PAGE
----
Ryde bus

The Transit and Parking Commission discussed options for routes 20 and 27 since Sturtevant withdrew its financial support but didn't reach any decision.

RACINE COUNTY — The City of Racine’s Transit and Parking Commission decided Wednesday to postpone making a decision regarding the Ryde’s bus stops in Sturtevant.

Sturtevant’s Village Board decided to strip Ryde funding from its budget this year, leaving a $42,600 gap in the funding for routes 20 and 27, which currently have stops at the Department of Motor Vehicles, Renaissance Business Park and Gateway Technical College’s IMET training center in Sturtevant.

At Wednesday’s Transit and Parking Commission meeting, transit manager Michael Maierle gave a presentation on some of the options available for the two routes.

Maierle said both 20 and 27 have the lowest number of riders per mile with an average of 56 riders or 112 trips per day. That makes the cost of operation per mile much higher than the service’s other routes. The most popular destination is the DMV, followed by Goodwill Industries distribution facility.

Maierle said one option was to maintain the routes but remove all stops within Sturtevant.

That would mean that on route 20 the bus could stop on Rayne Road, a short walk to the DMV, but Goodwill, IMET and Renaissance Business Park would be inaccessible since there isn’t a good place for the bus to stop on Highway 20. Maierle also suggested the possibility of adding a stop on International Drive in Mount Pleasant where the new Goodwill distribution facility will be located.

If the commission decides to modify route 27, Maierle suggested having it continue southbound on Oakes Road to Walmart, then head eastbound on Highway 11 with a stop at Target before reaching Regency Mall.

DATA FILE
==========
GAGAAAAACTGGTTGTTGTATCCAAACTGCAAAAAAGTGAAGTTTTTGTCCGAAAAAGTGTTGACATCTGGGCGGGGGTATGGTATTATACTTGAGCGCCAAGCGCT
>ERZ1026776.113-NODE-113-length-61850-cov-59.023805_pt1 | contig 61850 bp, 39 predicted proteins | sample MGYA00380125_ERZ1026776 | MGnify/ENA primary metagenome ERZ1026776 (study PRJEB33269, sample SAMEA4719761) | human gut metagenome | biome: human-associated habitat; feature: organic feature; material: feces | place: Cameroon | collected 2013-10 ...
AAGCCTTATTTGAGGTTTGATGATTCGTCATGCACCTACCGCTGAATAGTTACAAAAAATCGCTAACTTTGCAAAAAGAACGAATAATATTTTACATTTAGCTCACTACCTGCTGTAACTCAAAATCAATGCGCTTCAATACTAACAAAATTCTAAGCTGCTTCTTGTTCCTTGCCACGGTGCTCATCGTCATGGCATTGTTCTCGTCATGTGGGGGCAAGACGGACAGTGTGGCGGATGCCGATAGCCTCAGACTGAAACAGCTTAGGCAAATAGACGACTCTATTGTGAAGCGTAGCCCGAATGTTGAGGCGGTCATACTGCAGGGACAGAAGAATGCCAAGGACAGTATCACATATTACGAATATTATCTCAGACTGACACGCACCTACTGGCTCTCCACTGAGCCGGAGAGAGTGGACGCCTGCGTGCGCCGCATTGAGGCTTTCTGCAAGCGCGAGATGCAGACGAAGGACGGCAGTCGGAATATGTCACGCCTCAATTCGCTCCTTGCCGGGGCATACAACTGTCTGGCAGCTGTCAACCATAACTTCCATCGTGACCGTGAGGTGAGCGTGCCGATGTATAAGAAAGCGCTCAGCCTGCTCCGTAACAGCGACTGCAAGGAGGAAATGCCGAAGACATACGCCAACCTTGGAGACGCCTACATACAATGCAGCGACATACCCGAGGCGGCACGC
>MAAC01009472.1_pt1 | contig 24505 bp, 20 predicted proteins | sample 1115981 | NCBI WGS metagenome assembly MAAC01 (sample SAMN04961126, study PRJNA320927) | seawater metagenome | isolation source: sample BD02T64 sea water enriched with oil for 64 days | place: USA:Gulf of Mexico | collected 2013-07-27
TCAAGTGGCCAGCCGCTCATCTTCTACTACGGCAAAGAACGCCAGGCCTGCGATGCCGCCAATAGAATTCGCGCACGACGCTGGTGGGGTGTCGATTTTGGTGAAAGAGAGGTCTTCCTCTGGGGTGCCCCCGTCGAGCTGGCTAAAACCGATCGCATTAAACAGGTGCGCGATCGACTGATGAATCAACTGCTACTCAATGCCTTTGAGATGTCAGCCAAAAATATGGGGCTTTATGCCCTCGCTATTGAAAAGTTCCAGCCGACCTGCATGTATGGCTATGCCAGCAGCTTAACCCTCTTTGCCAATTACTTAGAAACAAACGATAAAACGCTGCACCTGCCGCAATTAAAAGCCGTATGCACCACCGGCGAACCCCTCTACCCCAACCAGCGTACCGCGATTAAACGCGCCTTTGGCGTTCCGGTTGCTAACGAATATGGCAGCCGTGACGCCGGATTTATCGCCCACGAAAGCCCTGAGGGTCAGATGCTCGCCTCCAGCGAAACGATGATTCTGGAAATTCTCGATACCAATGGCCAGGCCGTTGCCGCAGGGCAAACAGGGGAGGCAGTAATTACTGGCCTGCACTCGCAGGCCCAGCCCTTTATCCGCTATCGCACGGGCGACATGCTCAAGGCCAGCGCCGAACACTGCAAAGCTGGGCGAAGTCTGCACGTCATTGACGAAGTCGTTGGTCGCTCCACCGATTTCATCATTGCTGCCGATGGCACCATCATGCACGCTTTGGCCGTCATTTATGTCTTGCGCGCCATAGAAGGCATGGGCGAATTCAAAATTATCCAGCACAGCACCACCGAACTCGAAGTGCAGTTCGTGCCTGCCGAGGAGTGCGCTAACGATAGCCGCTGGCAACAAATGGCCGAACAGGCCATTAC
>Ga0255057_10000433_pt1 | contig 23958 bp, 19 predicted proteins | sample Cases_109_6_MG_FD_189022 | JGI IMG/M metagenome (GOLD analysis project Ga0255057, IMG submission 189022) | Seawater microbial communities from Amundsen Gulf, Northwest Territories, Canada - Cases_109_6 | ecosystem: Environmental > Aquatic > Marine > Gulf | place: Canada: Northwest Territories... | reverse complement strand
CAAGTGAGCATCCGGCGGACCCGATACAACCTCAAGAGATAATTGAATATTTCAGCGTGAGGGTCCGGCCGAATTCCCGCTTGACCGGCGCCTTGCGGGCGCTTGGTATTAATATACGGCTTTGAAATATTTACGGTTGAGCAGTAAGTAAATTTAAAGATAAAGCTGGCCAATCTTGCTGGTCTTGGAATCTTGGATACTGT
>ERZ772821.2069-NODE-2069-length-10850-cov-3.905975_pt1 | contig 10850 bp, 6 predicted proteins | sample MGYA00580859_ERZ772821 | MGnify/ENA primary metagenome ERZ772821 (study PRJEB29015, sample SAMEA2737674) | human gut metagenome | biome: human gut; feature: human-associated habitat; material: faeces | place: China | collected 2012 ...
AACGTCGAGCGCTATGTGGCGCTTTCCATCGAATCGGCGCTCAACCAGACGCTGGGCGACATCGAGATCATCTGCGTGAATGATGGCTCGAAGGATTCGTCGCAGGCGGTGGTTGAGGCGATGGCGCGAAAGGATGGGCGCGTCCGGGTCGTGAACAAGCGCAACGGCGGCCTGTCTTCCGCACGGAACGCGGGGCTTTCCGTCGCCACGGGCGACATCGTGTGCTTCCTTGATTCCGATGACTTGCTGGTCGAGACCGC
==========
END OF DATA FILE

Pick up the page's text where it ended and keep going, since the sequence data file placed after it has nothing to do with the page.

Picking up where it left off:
Aside from modifying the routes, the commission could decide to keep them as they are and Racine would eat the shortfall, raise fares or cancel the two routes altogether.

Rider concerns

During the public comment segment, Theresa Peterson of Racine said more people would ride 27 if the route’s schedule coincided with shift changes at Renaissance and Industrial business parks.

“Either (employees) can go out there on the bus or back on the bus but can’t do both,” she said.

Christopher Radcliff said that he depends on those routes to go to work, especially in the winter when he can’t ride his bike. Radcliff said the alternative routes seemed reasonable and thought that adding Walmart would increase ridership.

Mount Pleasant Village Trustee Sonny Havn said that with the Foxconn campus set to be built in the area, he’d prefer if the commission could put off making a decision until it could come up with some alternatives.

Maierle also read through comments he received via email and a Journal Times editorial. Many commenters asked if Ryde could find private partners willing to sponsor the service. Maierle said he liked that idea in theory.

“In practice that’s been very difficult to do,” he said.

Racine Alderman Raymond DeHahn suggested the commission table the issue to give Maierle time to further look into the issue. The commission also asked Maierle to reach out to employers along the routes to see if they’re willing to offer support.

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Reporter

Christina Lieffring covers the Burlington area and the Village of Caledonia. Before moving to Racine, she lived in Nebraska, Beijing, Chicago and grew up in Kansas City.

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